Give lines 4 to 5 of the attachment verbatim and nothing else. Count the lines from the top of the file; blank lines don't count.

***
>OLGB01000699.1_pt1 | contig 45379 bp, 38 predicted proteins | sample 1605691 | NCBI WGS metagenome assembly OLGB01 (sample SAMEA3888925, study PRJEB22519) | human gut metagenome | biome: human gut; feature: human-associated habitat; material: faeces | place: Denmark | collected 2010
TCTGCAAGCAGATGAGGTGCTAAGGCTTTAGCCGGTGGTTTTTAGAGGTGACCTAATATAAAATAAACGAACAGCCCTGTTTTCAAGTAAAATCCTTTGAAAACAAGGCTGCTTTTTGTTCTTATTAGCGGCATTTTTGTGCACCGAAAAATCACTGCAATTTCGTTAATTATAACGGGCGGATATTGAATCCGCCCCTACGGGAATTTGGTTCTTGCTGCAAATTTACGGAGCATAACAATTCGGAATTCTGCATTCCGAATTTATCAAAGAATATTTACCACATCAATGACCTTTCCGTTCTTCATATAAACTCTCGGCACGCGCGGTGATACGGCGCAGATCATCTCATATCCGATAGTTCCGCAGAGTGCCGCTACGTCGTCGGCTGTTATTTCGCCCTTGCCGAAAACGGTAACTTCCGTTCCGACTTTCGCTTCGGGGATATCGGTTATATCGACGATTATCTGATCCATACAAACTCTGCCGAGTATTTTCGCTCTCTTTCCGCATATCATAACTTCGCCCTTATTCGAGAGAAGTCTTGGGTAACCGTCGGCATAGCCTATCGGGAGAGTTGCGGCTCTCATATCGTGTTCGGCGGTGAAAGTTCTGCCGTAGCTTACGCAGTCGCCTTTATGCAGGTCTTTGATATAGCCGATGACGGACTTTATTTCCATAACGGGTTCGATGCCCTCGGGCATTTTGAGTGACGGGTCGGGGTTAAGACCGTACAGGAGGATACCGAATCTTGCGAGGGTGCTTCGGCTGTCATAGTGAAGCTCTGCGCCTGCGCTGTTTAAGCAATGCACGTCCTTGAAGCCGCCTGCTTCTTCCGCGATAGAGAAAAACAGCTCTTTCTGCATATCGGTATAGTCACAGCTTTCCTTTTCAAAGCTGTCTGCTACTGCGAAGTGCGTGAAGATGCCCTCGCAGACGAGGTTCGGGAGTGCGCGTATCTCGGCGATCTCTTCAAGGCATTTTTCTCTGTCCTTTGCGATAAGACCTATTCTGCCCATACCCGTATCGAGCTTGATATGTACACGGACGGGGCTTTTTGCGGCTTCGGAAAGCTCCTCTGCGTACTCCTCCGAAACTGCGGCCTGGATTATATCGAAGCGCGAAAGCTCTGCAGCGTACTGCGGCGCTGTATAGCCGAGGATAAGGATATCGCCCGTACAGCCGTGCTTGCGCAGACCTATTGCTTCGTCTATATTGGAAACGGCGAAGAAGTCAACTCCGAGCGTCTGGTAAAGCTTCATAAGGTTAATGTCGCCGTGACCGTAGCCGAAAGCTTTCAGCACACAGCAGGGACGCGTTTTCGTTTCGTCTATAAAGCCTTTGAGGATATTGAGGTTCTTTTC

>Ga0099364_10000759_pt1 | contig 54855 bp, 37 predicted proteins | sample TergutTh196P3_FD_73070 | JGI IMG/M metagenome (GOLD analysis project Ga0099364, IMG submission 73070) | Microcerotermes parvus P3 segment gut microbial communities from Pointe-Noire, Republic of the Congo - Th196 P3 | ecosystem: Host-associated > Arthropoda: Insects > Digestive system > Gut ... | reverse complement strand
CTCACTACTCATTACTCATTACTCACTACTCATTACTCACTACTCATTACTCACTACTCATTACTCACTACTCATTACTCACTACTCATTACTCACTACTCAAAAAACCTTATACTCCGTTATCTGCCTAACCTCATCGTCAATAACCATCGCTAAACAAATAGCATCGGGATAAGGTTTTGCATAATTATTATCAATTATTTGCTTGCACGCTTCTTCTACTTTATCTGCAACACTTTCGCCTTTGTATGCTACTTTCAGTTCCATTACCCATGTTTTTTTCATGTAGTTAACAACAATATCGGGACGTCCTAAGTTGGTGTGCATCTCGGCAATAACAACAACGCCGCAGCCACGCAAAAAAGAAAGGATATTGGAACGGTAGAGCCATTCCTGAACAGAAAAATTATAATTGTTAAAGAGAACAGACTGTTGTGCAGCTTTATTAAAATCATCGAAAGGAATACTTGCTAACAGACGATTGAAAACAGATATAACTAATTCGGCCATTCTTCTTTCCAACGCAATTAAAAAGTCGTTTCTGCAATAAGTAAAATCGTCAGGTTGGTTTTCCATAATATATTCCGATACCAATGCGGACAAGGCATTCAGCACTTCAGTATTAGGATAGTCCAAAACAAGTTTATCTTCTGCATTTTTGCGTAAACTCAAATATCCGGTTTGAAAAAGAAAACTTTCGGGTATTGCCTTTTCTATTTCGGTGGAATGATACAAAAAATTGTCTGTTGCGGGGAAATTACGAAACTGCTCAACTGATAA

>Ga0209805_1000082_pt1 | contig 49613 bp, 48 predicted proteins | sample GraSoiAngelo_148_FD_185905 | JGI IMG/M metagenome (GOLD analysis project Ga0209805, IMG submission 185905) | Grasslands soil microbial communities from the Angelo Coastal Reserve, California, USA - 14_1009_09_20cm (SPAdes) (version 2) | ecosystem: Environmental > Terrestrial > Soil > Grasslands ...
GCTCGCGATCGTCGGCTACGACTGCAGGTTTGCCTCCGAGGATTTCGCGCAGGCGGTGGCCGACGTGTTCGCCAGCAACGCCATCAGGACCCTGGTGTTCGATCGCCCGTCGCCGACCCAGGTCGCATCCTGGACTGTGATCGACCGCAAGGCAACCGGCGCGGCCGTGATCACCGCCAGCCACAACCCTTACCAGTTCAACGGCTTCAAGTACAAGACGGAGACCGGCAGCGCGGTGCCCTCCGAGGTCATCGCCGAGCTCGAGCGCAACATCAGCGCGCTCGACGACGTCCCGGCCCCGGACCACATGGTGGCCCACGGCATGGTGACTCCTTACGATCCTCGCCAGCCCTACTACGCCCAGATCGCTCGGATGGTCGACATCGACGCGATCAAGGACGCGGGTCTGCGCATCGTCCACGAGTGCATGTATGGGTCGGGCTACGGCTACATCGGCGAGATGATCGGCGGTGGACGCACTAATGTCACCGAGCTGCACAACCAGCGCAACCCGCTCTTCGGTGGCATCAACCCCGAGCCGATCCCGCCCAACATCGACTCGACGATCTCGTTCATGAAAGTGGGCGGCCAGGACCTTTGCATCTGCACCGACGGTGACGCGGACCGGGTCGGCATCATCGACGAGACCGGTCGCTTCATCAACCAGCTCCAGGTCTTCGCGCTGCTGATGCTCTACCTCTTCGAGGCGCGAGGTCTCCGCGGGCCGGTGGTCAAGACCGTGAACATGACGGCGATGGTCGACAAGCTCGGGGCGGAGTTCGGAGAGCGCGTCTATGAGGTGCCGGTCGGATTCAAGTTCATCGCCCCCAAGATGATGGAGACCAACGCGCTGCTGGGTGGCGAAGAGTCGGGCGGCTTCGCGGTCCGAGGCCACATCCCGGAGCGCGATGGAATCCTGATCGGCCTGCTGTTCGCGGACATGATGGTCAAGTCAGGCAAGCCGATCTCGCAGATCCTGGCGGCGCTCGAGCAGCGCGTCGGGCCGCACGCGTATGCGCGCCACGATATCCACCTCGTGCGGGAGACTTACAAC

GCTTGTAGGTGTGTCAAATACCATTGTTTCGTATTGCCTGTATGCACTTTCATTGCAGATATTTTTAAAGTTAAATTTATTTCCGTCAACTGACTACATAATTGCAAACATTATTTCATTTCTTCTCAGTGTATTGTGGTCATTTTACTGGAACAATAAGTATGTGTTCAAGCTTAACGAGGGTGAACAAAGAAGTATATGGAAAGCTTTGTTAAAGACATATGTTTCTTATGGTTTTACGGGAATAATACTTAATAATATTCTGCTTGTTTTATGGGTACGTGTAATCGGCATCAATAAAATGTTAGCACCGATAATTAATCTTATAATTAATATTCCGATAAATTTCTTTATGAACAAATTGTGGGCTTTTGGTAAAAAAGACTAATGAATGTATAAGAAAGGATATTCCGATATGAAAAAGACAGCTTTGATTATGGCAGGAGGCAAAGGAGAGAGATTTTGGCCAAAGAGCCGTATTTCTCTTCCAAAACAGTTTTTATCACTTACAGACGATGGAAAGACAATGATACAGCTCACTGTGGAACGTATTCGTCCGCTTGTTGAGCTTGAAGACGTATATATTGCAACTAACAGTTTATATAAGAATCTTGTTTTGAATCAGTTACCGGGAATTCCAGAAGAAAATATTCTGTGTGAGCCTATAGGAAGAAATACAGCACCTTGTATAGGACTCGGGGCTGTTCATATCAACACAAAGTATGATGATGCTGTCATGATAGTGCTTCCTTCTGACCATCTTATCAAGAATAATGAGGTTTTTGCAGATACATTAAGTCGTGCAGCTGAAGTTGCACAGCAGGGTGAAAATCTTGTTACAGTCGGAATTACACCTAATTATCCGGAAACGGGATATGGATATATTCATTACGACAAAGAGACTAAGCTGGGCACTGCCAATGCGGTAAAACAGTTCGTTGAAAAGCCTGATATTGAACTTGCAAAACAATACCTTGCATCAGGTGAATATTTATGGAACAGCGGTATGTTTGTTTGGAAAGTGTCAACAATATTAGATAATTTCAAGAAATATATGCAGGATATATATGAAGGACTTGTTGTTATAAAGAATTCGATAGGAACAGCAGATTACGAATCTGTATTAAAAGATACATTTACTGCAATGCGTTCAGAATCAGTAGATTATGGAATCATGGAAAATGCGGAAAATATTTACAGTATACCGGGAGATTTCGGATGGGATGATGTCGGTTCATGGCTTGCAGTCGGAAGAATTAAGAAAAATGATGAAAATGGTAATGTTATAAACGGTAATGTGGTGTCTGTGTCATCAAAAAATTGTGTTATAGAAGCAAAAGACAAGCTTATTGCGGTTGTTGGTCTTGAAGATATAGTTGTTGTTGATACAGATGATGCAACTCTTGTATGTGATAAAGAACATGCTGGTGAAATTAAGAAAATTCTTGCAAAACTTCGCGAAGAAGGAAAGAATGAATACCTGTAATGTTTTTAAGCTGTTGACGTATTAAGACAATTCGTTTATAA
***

CTCACTACTCATTACTCATTACTCACTACTCATTACTCACTACTCATTACTCACTACTCATTACTCACTACTCATTACTCACTACTCATTACTCACTACTCAAAAAACCTTATACTCCGTTATCTGCCTAACCTCATCGTCAATAACCATCGCTAAACAAATAGCATCGGGATAAGGTTTTGCATAATTATTATCAATTATTTGCTTGCACGCTTCTTCTACTTTATCTGCAACACTTTCGCCTTTGTATGCTACTTTCAGTTCCATTACCCATGTTTTTTTCATGTAGTTAACAACAATATCGGGACGTCCTAAGTTGGTGTGCATCTCGGCAATAACAACAACGCCGCAGCCACGCAAAAAAGAAAGGATATTGGAACGGTAGAGCCATTCCTGAACAGAAAAATTATAATTGTTAAAGAGAACAGACTGTTGTGCAGCTTTATTAAAATCATCGAAAGGAATACTTGCTAACAGACGATTGAAAACAGATATAACTAATTCGGCCATTCTTCTTTCCAACGCAATTAAAAAGTCGTTTCTGCAATAAGTAAAATCGTCAGGTTGGTTTTCCATAATATATTCCGATACCAATGCGGACAAGGCATTCAGCACTTCAGTATTAGGATAGTCCAAAACAAGTTTATCTTCTGCATTTTTGCGTAAACTCAAATATCCGGTTTGAAAAAGAAAACTTTCGGGTATTGCCTTTTCTATTTCGGTGGAATGATACAAAAAATTGTCTGTTGCGGGGAAATTACGAAACTGCTCAACTGATAA

>Ga0209805_1000082_pt1 | contig 49613 bp, 48 predicted proteins | sample GraSoiAngelo_148_FD_185905 | JGI IMG/M metagenome (GOLD analysis project Ga0209805, IMG submission 185905) | Grasslands soil microbial communities from the Angelo Coastal Reserve, California, USA - 14_1009_09_20cm (SPAdes) (version 2) | ecosystem: Environmental > Terrestrial > Soil > Grasslands ...